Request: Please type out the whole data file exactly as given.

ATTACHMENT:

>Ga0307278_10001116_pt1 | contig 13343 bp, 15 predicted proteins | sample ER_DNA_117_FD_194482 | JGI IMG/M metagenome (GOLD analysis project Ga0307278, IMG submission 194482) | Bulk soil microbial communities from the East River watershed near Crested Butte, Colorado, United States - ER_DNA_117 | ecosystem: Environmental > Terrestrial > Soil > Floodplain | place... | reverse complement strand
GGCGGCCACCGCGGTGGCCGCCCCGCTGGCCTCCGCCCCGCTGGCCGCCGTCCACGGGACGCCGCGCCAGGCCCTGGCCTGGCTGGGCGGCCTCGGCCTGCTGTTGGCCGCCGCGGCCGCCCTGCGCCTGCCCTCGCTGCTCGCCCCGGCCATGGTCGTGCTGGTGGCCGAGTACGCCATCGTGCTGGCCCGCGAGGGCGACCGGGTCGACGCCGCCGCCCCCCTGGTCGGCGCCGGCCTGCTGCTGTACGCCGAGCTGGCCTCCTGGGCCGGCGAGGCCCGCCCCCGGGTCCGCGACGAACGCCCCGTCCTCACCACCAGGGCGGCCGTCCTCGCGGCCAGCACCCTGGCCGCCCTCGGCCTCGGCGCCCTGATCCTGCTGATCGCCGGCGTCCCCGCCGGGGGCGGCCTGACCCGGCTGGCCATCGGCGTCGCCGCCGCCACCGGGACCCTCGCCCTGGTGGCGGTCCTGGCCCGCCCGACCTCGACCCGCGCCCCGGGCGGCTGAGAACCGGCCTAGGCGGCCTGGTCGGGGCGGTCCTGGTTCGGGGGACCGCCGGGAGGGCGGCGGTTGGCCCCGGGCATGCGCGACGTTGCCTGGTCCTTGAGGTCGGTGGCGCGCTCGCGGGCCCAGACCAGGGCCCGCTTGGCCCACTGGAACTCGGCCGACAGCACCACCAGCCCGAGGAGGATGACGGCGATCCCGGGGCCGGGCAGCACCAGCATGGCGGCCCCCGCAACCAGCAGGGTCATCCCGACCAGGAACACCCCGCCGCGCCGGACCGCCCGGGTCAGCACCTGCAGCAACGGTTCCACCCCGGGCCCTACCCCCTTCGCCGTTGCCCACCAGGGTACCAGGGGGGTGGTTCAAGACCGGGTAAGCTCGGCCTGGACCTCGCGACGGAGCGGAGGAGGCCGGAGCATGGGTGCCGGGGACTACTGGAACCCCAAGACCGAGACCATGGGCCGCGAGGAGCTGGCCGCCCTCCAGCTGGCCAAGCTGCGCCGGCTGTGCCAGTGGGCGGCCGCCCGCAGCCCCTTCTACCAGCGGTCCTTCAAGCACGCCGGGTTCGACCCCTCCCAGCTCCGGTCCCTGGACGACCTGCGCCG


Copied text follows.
>Ga0307278_10001116_pt1 | contig 13343 bp, 15 predicted proteins | sample ER_DNA_117_FD_194482 | JGI IMG/M metagenome (GOLD analysis project Ga0307278, IMG submission 194482) | Bulk soil microbial communities from the East River watershed near Crested Butte, Colorado, United States - ER_DNA_117 | ecosystem: Environmental > Terrestrial > Soil > Floodplain | place... | reverse complement strand
GGCGGCCACCGCGGTGGCCGCCCCGCTGGCCTCCGCCCCGCTGGCCGCCGTCCACGGGACGCCGCGCCAGGCCCTGGCCTGGCTGGGCGGCCTCGGCCTGCTGTTGGCCGCCGCGGCCGCCCTGCGCCTGCCCTCGCTGCTCGCCCCGGCCATGGTCGTGCTGGTGGCCGAGTACGCCATCGTGCTGGCCCGCGAGGGCGACCGGGTCGACGCCGCCGCCCCCCTGGTCGGCGCCGGCCTGCTGCTGTACGCCGAGCTGGCCTCCTGGGCCGGCGAGGCCCGCCCCCGGGTCCGCGACGAACGCCCCGTCCTCACCACCAGGGCGGCCGTCCTCGCGGCCAGCACCCTGGCCGCCCTCGGCCTCGGCGCCCTGATCCTGCTGATCGCCGGCGTCCCCGCCGGGGGCGGCCTGACCCGGCTGGCCATCGGCGTCGCCGCCGCCACCGGGACCCTCGCCCTGGTGGCGGTCCTGGCCCGCCCGACCTCGACCCGCGCCCCGGGCGGCTGAGAACCGGCCTAGGCGGCCTGGTCGGGGCGGTCCTGGTTCGGGGGACCGCCGGGAGGGCGGCGGTTGGCCCCGGGCATGCGCGACGTTGCCTGGTCCTTGAGGTCGGTGGCGCGCTCGCGGGCCCAGACCAGGGCCCGCTTGGCCCACTGGAACTCGGCCGACAGCACCACCAGCCCGAGGAGGATGACGGCGATCCCGGGGCCGGGCAGCACCAGCATGGCGGCCCCCGCAACCAGCAGGGTCATCCCGACCAGGAACACCCCGCCGCGCCGGACCGCCCGGGTCAGCACCTGCAGCAACGGTTCCACCCCGGGCCCTACCCCCTTCGCCGTTGCCCACCAGGGTACCAGGGGGGTGGTTCAAGACCGGGTAAGCTCGGCCTGGACCTCGCGACGGAGCGGAGGAGGCCGGAGCATGGGTGCCGGGGACTACTGGAACCCCAAGACCGAGACCATGGGCCGCGAGGAGCTGGCCGCCCTCCAGCTGGCCAAGCTGCGCCGGCTGTGCCAGTGGGCGGCCGCCCGCAGCCCCTTCTACCAGCGGTCCTTCAAGCACGCCGGGTTCGACCCCTCCCAGCTCCGGTCCCTGGACGACCTGCGCCG